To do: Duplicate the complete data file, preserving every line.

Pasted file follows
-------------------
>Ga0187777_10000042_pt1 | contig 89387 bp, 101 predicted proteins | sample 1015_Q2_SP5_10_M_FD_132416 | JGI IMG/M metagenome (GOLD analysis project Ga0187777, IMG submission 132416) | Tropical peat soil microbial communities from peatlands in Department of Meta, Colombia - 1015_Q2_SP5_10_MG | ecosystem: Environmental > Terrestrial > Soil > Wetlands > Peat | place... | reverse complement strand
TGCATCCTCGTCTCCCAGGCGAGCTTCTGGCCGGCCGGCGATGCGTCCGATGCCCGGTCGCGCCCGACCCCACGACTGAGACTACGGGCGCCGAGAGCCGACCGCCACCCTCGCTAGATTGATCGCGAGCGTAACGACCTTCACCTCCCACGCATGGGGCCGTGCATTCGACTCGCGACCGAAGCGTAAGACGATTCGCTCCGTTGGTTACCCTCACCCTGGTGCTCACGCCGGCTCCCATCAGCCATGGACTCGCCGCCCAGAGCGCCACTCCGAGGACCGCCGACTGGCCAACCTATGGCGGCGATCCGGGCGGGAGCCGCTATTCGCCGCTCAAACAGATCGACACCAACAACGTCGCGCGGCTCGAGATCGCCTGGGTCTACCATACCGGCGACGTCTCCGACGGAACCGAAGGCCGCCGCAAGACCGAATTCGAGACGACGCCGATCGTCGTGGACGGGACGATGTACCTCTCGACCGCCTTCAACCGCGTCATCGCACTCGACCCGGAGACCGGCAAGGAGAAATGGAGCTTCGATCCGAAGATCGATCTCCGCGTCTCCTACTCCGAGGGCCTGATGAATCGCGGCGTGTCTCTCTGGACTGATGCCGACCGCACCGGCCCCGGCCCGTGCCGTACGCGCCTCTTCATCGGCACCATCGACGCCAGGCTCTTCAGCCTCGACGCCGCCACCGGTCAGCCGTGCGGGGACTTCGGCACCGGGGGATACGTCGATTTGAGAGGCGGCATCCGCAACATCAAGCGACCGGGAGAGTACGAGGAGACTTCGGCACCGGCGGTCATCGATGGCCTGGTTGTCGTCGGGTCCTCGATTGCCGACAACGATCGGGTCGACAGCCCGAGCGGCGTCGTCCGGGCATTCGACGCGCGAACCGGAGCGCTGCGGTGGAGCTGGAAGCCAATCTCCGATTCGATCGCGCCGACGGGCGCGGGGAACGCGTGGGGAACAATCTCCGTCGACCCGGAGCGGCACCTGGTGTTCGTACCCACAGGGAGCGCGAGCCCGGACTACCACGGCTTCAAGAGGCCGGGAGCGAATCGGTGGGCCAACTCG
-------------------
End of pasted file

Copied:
>Ga0187777_10000042_pt1 | contig 89387 bp, 101 predicted proteins | sample 1015_Q2_SP5_10_M_FD_132416 | JGI IMG/M metagenome (GOLD analysis project Ga0187777, IMG submission 132416) | Tropical peat soil microbial communities from peatlands in Department of Meta, Colombia - 1015_Q2_SP5_10_MG | ecosystem: Environmental > Terrestrial > Soil > Wetlands > Peat | place... | reverse complement strand
TGCATCCTCGTCTCCCAGGCGAGCTTCTGGCCGGCCGGCGATGCGTCCGATGCCCGGTCGCGCCCGACCCCACGACTGAGACTACGGGCGCCGAGAGCCGACCGCCACCCTCGCTAGATTGATCGCGAGCGTAACGACCTTCACCTCCCACGCATGGGGCCGTGCATTCGACTCGCGACCGAAGCGTAAGACGATTCGCTCCGTTGGTTACCCTCACCCTGGTGCTCACGCCGGCTCCCATCAGCCATGGACTCGCCGCCCAGAGCGCCACTCCGAGGACCGCCGACTGGCCAACCTATGGCGGCGATCCGGGCGGGAGCCGCTATTCGCCGCTCAAACAGATCGACACCAACAACGTCGCGCGGCTCGAGATCGCCTGGGTCTACCATACCGGCGACGTCTCCGACGGAACCGAAGGCCGCCGCAAGACCGAATTCGAGACGACGCCGATCGTCGTGGACGGGACGATGTACCTCTCGACCGCCTTCAACCGCGTCATCGCACTCGACCCGGAGACCGGCAAGGAGAAATGGAGCTTCGATCCGAAGATCGATCTCCGCGTCTCCTACTCCGAGGGCCTGATGAATCGCGGCGTGTCTCTCTGGACTGATGCCGACCGCACCGGCCCCGGCCCGTGCCGTACGCGCCTCTTCATCGGCACCATCGACGCCAGGCTCTTCAGCCTCGACGCCGCCACCGGTCAGCCGTGCGGGGACTTCGGCACCGGGGGATACGTCGATTTGAGAGGCGGCATCCGCAACATCAAGCGACCGGGAGAGTACGAGGAGACTTCGGCACCGGCGGTCATCGATGGCCTGGTTGTCGTCGGGTCCTCGATTGCCGACAACGATCGGGTCGACAGCCCGAGCGGCGTCGTCCGGGCATTCGACGCGCGAACCGGAGCGCTGCGGTGGAGCTGGAAGCCAATCTCCGATTCGATCGCGCCGACGGGCGCGGGGAACGCGTGGGGAACAATCTCCGTCGACCCGGAGCGGCACCTGGTGTTCGTACCCACAGGGAGCGCGAGCCCGGACTACCACGGCTTCAAGAGGCCGGGAGCGAATCGGTGGGCCAACTCG